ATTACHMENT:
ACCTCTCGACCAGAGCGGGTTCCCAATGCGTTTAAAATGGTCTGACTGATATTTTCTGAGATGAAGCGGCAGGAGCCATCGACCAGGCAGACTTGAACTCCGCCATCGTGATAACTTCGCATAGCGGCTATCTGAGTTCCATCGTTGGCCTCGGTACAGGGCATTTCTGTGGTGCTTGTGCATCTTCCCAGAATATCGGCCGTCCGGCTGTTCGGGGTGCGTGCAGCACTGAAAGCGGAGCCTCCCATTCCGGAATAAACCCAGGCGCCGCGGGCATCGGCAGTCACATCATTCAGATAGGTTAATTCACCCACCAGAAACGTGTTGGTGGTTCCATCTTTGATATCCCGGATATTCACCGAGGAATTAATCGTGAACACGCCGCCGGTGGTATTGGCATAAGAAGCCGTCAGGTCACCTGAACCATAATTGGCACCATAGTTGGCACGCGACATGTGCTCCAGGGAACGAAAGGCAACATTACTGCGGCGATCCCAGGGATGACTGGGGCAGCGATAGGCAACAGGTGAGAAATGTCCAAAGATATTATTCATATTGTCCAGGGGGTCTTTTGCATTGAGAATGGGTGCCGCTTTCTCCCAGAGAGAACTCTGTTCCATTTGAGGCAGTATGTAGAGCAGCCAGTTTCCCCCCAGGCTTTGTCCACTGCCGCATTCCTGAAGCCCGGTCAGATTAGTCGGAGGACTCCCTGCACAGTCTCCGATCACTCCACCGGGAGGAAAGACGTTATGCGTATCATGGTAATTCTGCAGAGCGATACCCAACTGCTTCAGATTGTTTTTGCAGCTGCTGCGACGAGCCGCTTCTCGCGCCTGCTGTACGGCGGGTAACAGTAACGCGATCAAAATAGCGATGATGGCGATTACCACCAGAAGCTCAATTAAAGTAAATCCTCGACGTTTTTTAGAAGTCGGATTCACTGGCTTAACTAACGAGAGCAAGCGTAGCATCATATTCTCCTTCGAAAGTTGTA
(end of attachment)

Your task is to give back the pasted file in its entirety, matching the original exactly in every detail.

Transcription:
ACCTCTCGACCAGAGCGGGTTCCCAATGCGTTTAAAATGGTCTGACTGATATTTTCTGAGATGAAGCGGCAGGAGCCATCGACCAGGCAGACTTGAACTCCGCCATCGTGATAACTTCGCATAGCGGCTATCTGAGTTCCATCGTTGGCCTCGGTACAGGGCATTTCTGTGGTGCTTGTGCATCTTCCCAGAATATCGGCCGTCCGGCTGTTCGGGGTGCGTGCAGCACTGAAAGCGGAGCCTCCCATTCCGGAATAAACCCAGGCGCCGCGGGCATCGGCAGTCACATCATTCAGATAGGTTAATTCACCCACCAGAAACGTGTTGGTGGTTCCATCTTTGATATCCCGGATATTCACCGAGGAATTAATCGTGAACACGCCGCCGGTGGTATTGGCATAAGAAGCCGTCAGGTCACCTGAACCATAATTGGCACCATAGTTGGCACGCGACATGTGCTCCAGGGAACGAAAGGCAACATTACTGCGGCGATCCCAGGGATGACTGGGGCAGCGATAGGCAACAGGTGAGAAATGTCCAAAGATATTATTCATATTGTCCAGGGGGTCTTTTGCATTGAGAATGGGTGCCGCTTTCTCCCAGAGAGAACTCTGTTCCATTTGAGGCAGTATGTAGAGCAGCCAGTTTCCCCCCAGGCTTTGTCCACTGCCGCATTCCTGAAGCCCGGTCAGATTAGTCGGAGGACTCCCTGCACAGTCTCCGATCACTCCACCGGGAGGAAAGACGTTATGCGTATCATGGTAATTCTGCAGAGCGATACCCAACTGCTTCAGATTGTTTTTGCAGCTGCTGCGACGAGCCGCTTCTCGCGCCTGCTGTACGGCGGGTAACAGTAACGCGATCAAAATAGCGATGATGGCGATTACCACCAGAAGCTCAATTAAAGTAAATCCTCGACGTTTTTTAGAAGTCGGATTCACTGGCTTAACTAACGAGAGCAAGCGTAGCATCATATTCTCCTTCGAAAGTTGTA